When connected to a vpn, we often want to continue to use our connection for Internet traffic rather than forwarding it through the tunnel.  With Win 10, there’s a bug that prevents us from clicking on the Properties button for TCP/IP v4. David Carroll posted a fix here .  Other posts give fixes of editing the RAS phonebook, but David’s PowerShell method is much easier to me.  I’m posting the steps here as well (mostly for my records).  One key, I’ve noticed that if you have a space in the name of your VPN the Get-VpnConnection won’t return your connection info.  So if you have a connection like “VPN 1”, this method wouldn’t work for me but if you name it “VPN1” it works fine.

  1. From PowerShell, type Get-VpnConnection while connected to your VPN.  You’ll notice that the SplitTunneling is set to False.
  2. Set-VpnConnection “VPN1” -SplitTunneling 1 (replace VPN1 with the name of your VPN returned from the Get-VpnConnection.
  3. Disconnect from your VPN session and reconnect.  
  4. In Bing or Google, just type “what is my ip” and you should have your local internet IP rather than the one going through the VPN.

That should do it.

SQL Azure Table Size

I’ve been fighting with a DotNetNuke install hosted on Azure for a while. We’ve been testing as there’s a lot we like about Azure but the performance when editing DotNetNuke has caused us to go a different route…but that’s another story.  In our test site, the SQL database size just kept growing.  To find out the culprit, I wanted to know the size of each table.  This post from Alexandre Brisebois did just what I needed.  My only tweak was to Order By the size.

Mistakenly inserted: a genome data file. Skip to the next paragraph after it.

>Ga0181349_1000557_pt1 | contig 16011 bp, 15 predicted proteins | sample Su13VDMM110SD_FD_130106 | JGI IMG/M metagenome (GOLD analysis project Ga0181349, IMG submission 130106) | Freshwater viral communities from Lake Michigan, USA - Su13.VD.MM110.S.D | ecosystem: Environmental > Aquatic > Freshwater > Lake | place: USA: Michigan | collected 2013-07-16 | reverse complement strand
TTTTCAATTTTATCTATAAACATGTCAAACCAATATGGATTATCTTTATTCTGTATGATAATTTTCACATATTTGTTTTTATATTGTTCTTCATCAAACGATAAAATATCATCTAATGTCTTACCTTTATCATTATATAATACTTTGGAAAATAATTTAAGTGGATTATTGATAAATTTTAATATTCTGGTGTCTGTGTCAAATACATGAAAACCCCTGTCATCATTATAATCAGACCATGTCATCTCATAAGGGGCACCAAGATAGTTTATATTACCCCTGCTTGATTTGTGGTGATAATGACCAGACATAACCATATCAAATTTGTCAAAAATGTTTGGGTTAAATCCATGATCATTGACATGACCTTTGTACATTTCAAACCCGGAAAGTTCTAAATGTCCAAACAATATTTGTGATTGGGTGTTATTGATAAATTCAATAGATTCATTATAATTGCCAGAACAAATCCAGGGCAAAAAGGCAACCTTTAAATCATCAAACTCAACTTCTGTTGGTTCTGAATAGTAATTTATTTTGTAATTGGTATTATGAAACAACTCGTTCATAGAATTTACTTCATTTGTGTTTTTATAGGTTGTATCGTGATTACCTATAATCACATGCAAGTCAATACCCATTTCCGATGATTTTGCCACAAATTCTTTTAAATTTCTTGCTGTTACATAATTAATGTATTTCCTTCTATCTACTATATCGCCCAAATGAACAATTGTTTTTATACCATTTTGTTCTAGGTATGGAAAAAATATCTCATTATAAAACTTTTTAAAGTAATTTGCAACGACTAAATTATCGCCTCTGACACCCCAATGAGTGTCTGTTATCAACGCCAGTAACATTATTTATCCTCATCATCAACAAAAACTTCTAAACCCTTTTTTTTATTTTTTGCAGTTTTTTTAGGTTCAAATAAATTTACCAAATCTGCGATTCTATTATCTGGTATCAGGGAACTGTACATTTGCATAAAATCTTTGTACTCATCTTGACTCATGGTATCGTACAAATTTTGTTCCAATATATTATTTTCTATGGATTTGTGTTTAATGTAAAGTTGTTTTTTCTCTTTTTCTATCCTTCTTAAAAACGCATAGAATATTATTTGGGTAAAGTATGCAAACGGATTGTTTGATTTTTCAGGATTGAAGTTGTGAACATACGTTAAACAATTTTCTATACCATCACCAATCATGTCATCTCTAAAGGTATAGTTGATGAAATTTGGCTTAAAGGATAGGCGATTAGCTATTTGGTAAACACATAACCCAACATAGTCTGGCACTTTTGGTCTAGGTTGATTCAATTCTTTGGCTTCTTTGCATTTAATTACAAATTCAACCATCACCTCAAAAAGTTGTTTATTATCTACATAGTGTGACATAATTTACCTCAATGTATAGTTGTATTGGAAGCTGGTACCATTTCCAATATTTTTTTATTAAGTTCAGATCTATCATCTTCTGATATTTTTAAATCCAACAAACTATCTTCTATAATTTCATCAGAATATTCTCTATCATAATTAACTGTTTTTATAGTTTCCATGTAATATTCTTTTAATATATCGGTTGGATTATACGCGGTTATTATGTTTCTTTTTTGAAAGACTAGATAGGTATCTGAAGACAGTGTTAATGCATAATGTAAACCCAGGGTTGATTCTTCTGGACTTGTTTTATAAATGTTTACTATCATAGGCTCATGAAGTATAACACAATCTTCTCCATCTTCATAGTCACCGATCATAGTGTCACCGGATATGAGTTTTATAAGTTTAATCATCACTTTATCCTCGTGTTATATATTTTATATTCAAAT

SELECT
o.name AS [table_name],
sum(p.reserved_page_count) * 8.0 / 1024 / 1024 AS [size_in_gb],
p.row_count AS [records]
FROM
sys.dm_db_partition_stats AS p,
sys.objects AS o
WHERE
p.object_id = o.object_id
AND o.is_ms_shipped = 0

GROUP BY o.name , p.row_count
ORDER BY size_in_gb DESC

For me, it was pretty clear that I needed to truncate the DotNetNuke EventLog and ScheduleHistory.  In production, you would want to schedule this as it’s amazing how quickly these can grow.  We hadn’t put this site into production yet but the EventLog was 20 GB after just a few months.


truncate table EventLog
truncate table ScheduleHistory

This may or may not be related to anything you need, but for me in this SQL Azure situation, I noticed that even though I had truncated about 20 GB’s of data the Azure Dashboard didn’t reflect that.  Digging around it seems to be related to my indexes being fragmented.  So, following Dilkush Patel’s post I ran this query to see my fragmentation. (Note: I did make a minor change to Order By the % of fragmentation.